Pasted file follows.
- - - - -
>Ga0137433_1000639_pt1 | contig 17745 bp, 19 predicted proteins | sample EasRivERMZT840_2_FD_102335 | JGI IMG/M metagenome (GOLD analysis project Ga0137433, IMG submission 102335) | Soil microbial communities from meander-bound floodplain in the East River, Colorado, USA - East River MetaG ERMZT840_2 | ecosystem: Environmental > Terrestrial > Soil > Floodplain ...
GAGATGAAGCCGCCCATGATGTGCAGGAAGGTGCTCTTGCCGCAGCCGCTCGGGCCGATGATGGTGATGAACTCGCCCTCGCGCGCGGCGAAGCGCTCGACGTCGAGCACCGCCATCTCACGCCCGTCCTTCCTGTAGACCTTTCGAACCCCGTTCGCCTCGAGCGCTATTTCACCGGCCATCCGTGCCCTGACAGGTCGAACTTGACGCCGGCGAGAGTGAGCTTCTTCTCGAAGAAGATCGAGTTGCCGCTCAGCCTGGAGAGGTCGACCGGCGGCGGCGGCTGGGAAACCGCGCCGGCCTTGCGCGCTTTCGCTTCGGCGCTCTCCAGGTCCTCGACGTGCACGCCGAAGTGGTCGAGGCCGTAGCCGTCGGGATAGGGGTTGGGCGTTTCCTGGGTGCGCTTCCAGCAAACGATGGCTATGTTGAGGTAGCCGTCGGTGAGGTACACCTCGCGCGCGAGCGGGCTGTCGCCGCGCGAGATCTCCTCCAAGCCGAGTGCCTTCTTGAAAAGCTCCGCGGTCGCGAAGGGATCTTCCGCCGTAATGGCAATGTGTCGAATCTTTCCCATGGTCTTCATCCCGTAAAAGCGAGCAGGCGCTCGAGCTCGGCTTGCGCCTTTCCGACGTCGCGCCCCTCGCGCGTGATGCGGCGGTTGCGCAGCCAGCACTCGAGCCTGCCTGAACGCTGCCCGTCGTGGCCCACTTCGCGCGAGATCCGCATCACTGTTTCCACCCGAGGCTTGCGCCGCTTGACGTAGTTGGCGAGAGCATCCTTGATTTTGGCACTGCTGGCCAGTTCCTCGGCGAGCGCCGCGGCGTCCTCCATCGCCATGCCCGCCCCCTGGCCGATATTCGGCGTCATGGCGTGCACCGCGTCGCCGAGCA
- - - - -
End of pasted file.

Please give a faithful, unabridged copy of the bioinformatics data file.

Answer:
>Ga0137433_1000639_pt1 | contig 17745 bp, 19 predicted proteins | sample EasRivERMZT840_2_FD_102335 | JGI IMG/M metagenome (GOLD analysis project Ga0137433, IMG submission 102335) | Soil microbial communities from meander-bound floodplain in the East River, Colorado, USA - East River MetaG ERMZT840_2 | ecosystem: Environmental > Terrestrial > Soil > Floodplain ...
GAGATGAAGCCGCCCATGATGTGCAGGAAGGTGCTCTTGCCGCAGCCGCTCGGGCCGATGATGGTGATGAACTCGCCCTCGCGCGCGGCGAAGCGCTCGACGTCGAGCACCGCCATCTCACGCCCGTCCTTCCTGTAGACCTTTCGAACCCCGTTCGCCTCGAGCGCTATTTCACCGGCCATCCGTGCCCTGACAGGTCGAACTTGACGCCGGCGAGAGTGAGCTTCTTCTCGAAGAAGATCGAGTTGCCGCTCAGCCTGGAGAGGTCGACCGGCGGCGGCGGCTGGGAAACCGCGCCGGCCTTGCGCGCTTTCGCTTCGGCGCTCTCCAGGTCCTCGACGTGCACGCCGAAGTGGTCGAGGCCGTAGCCGTCGGGATAGGGGTTGGGCGTTTCCTGGGTGCGCTTCCAGCAAACGATGGCTATGTTGAGGTAGCCGTCGGTGAGGTACACCTCGCGCGCGAGCGGGCTGTCGCCGCGCGAGATCTCCTCCAAGCCGAGTGCCTTCTTGAAAAGCTCCGCGGTCGCGAAGGGATCTTCCGCCGTAATGGCAATGTGTCGAATCTTTCCCATGGTCTTCATCCCGTAAAAGCGAGCAGGCGCTCGAGCTCGGCTTGCGCCTTTCCGACGTCGCGCCCCTCGCGCGTGATGCGGCGGTTGCGCAGCCAGCACTCGAGCCTGCCTGAACGCTGCCCGTCGTGGCCCACTTCGCGCGAGATCCGCATCACTGTTTCCACCCGAGGCTTGCGCCGCTTGACGTAGTTGGCGAGAGCATCCTTGATTTTGGCACTGCTGGCCAGTTCCTCGGCGAGCGCCGCGGCGTCCTCCATCGCCATGCCCGCCCCCTGGCCGATATTCGGCGTCATGGCGTGCACCGCGTCGCCGAGCA